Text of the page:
That wasn’t Heineken’s complete range of beers. It looks as if there were some beers which were only produced in Amsterdam: Gerste, Münchener and Export.
|Heineken wholesale prices 1904 - 1914|
|beer type||cents per litre|
|1904-1914 - "Korte Geschiedenis der Heineken's Bierbouwerij Maatschappij N.V. 1873 - 1948" (p.218)|
My guess would be that the Gerste was a lower gravity version of the Gerste brewed in Rotterdam, that is a dark, bottom-fermenting beer which wasn’t lagered. Export must be a type of Dortmunder, with a gravity of around 14º Plato. Münchener I suppose was a stronger version of Beiersch, again with a gravity of around 14º Plato.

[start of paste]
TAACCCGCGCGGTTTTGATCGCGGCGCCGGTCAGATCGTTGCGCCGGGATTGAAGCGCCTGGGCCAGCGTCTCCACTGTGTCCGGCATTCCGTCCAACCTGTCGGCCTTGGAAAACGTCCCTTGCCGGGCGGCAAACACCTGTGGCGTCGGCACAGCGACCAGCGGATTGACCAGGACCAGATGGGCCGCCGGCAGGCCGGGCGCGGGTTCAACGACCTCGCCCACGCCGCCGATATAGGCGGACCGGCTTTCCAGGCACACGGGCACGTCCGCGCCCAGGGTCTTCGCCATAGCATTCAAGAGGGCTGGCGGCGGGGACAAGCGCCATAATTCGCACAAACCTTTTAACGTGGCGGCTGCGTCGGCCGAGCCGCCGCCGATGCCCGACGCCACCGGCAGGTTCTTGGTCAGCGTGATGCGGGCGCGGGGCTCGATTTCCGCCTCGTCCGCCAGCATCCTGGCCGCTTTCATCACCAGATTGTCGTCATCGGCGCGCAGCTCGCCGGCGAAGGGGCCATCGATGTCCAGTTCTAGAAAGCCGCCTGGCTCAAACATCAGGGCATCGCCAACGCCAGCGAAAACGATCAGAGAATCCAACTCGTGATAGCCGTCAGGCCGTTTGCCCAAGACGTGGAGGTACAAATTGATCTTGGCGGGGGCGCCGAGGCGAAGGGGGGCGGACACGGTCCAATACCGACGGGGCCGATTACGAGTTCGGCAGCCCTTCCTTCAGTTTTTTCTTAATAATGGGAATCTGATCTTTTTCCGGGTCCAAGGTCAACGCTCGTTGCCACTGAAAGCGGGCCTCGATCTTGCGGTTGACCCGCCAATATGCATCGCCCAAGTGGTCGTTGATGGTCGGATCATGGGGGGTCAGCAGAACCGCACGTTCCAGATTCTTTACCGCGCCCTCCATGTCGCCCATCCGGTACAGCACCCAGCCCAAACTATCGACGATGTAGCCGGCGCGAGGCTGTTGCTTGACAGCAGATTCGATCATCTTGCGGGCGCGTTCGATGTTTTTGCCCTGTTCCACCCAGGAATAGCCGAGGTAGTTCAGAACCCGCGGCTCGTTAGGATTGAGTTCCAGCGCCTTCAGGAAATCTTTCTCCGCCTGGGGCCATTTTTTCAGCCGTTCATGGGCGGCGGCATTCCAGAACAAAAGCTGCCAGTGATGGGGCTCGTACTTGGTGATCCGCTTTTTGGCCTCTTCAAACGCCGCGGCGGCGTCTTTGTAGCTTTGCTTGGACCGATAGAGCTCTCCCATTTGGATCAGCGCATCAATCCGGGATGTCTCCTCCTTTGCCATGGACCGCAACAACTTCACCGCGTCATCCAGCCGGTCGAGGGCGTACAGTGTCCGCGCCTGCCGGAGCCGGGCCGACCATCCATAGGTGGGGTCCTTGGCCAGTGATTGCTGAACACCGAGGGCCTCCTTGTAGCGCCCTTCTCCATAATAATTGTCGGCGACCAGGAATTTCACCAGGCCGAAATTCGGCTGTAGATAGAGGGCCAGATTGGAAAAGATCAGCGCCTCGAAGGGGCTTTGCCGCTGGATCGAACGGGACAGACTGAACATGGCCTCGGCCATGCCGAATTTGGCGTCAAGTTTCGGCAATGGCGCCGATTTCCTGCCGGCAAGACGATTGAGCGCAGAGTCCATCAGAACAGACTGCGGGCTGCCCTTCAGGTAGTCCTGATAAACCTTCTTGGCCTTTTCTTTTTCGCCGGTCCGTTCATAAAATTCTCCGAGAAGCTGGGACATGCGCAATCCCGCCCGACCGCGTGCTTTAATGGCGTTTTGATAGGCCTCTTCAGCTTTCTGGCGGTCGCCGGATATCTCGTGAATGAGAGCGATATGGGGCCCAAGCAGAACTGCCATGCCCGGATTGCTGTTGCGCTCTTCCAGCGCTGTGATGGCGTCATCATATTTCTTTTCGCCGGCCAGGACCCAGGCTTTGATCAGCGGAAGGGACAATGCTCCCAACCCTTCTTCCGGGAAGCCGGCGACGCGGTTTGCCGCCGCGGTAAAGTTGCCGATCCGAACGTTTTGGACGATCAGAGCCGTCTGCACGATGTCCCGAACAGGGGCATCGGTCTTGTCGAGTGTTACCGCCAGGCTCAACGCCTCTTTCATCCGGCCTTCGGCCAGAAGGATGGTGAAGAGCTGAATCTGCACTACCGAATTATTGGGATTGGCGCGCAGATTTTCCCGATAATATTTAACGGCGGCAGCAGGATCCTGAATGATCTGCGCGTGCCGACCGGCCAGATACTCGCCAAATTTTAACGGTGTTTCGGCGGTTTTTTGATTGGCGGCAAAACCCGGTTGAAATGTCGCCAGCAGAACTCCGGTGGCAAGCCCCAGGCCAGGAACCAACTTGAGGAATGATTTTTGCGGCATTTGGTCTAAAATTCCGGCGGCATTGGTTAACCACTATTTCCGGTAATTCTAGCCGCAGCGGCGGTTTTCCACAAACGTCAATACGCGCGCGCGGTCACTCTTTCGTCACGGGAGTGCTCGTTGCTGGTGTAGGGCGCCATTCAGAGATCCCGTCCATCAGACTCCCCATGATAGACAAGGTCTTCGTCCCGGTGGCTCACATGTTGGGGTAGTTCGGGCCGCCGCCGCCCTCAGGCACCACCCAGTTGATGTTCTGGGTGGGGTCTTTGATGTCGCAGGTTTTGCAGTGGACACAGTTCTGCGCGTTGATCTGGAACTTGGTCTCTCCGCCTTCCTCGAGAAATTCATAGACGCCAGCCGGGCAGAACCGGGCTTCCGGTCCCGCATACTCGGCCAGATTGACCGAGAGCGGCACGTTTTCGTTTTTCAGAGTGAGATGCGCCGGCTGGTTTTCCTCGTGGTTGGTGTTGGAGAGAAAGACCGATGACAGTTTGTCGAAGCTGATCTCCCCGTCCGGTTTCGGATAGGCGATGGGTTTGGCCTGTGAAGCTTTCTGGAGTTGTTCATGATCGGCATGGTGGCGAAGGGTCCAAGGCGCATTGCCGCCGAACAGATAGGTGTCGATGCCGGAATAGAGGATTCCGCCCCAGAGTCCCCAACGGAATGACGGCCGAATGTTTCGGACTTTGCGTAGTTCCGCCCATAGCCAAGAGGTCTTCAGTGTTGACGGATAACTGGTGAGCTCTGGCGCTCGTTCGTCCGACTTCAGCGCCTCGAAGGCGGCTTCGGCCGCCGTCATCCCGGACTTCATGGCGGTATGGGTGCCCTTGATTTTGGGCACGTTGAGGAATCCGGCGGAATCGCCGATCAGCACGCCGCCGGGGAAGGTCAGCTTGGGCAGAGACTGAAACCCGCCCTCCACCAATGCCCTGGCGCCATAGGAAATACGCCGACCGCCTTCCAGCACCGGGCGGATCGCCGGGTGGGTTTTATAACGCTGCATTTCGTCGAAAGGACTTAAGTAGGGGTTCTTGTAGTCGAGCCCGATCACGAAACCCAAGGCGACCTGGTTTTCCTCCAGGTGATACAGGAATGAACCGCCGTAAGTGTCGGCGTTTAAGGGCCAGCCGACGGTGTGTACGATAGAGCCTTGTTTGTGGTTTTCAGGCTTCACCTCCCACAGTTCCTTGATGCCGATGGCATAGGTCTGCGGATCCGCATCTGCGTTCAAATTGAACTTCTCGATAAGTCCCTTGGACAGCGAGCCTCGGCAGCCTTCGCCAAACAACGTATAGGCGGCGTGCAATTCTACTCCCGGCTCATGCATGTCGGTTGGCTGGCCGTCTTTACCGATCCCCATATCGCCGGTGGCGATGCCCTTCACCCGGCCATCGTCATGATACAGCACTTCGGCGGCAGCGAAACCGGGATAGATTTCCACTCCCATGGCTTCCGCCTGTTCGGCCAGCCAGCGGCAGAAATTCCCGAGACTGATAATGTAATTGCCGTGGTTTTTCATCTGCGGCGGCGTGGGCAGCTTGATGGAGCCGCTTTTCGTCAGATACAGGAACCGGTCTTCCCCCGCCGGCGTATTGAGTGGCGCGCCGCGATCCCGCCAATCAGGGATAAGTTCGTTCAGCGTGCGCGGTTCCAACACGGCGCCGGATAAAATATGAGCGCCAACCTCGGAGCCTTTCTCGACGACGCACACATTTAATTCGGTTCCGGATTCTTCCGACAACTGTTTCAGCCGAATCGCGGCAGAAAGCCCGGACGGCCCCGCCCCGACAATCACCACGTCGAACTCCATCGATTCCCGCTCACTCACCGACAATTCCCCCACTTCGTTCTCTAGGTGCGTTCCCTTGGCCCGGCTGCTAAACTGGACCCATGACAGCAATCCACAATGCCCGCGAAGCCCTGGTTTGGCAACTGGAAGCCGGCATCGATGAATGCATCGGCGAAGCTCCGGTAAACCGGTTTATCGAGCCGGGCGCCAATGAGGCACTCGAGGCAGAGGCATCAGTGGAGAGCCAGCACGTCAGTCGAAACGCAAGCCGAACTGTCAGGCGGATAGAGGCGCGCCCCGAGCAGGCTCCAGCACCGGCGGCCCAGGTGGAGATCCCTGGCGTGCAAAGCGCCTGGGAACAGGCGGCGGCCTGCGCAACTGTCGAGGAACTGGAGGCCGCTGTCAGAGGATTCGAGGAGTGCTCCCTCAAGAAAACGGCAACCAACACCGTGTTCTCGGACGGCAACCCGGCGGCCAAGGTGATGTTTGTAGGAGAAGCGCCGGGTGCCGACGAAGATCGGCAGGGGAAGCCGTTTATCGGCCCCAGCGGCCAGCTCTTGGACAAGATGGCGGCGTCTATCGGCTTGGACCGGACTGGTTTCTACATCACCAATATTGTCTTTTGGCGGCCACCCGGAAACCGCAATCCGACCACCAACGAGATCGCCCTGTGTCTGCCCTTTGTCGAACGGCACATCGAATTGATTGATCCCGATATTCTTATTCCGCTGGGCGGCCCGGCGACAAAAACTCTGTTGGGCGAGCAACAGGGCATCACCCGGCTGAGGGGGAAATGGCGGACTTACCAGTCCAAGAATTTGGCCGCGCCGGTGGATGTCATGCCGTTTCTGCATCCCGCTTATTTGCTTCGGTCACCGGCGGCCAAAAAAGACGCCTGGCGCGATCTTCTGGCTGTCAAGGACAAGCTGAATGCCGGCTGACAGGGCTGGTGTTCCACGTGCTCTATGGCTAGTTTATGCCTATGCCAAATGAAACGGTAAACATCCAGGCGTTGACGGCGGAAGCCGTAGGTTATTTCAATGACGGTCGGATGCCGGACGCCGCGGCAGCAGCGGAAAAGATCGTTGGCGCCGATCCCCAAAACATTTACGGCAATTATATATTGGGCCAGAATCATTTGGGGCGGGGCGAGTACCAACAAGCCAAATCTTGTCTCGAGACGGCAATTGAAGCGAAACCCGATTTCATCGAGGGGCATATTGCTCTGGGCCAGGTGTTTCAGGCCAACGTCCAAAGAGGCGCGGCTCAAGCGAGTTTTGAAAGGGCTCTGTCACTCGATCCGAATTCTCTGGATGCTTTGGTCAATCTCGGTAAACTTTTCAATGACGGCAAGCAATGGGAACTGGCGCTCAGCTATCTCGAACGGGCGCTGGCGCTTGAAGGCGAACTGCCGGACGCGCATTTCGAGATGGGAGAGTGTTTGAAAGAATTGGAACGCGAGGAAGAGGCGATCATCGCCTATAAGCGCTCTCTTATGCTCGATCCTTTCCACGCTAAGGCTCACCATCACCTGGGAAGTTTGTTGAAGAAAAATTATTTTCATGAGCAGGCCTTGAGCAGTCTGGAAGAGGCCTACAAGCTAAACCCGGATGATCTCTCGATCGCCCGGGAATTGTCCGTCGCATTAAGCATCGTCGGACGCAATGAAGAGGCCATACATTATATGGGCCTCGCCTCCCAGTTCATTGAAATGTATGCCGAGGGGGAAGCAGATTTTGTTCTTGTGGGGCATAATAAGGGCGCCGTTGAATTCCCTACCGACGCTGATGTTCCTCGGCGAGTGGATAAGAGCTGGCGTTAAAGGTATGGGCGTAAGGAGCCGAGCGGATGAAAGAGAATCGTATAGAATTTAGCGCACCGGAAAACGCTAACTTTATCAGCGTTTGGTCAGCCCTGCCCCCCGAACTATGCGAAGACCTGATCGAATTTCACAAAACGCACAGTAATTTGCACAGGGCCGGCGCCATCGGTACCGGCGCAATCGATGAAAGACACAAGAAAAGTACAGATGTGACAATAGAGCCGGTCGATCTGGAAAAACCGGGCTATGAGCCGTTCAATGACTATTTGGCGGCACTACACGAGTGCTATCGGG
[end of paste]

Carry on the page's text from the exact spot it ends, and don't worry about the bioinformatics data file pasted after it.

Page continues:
Comparative prices in 1911
In this 1911 pricelist, you can see the relative prices of different types of Lager:
|Price relative to ABV|
|Beer||ABV||price per bottle||cents per 1% ABV||% cheaper than Pils|
|Advert in Rotterdamsch Nieuwsblad, 16th September 1911, page 4.|
Rotterdamsch Nieuwsblad, 16th September 1911, page 4.
Pilsener was, relative to its alcoholic strength, the worst value for money, as this table demonstrates:
Pils was 26% more expensive per unit of alcohol.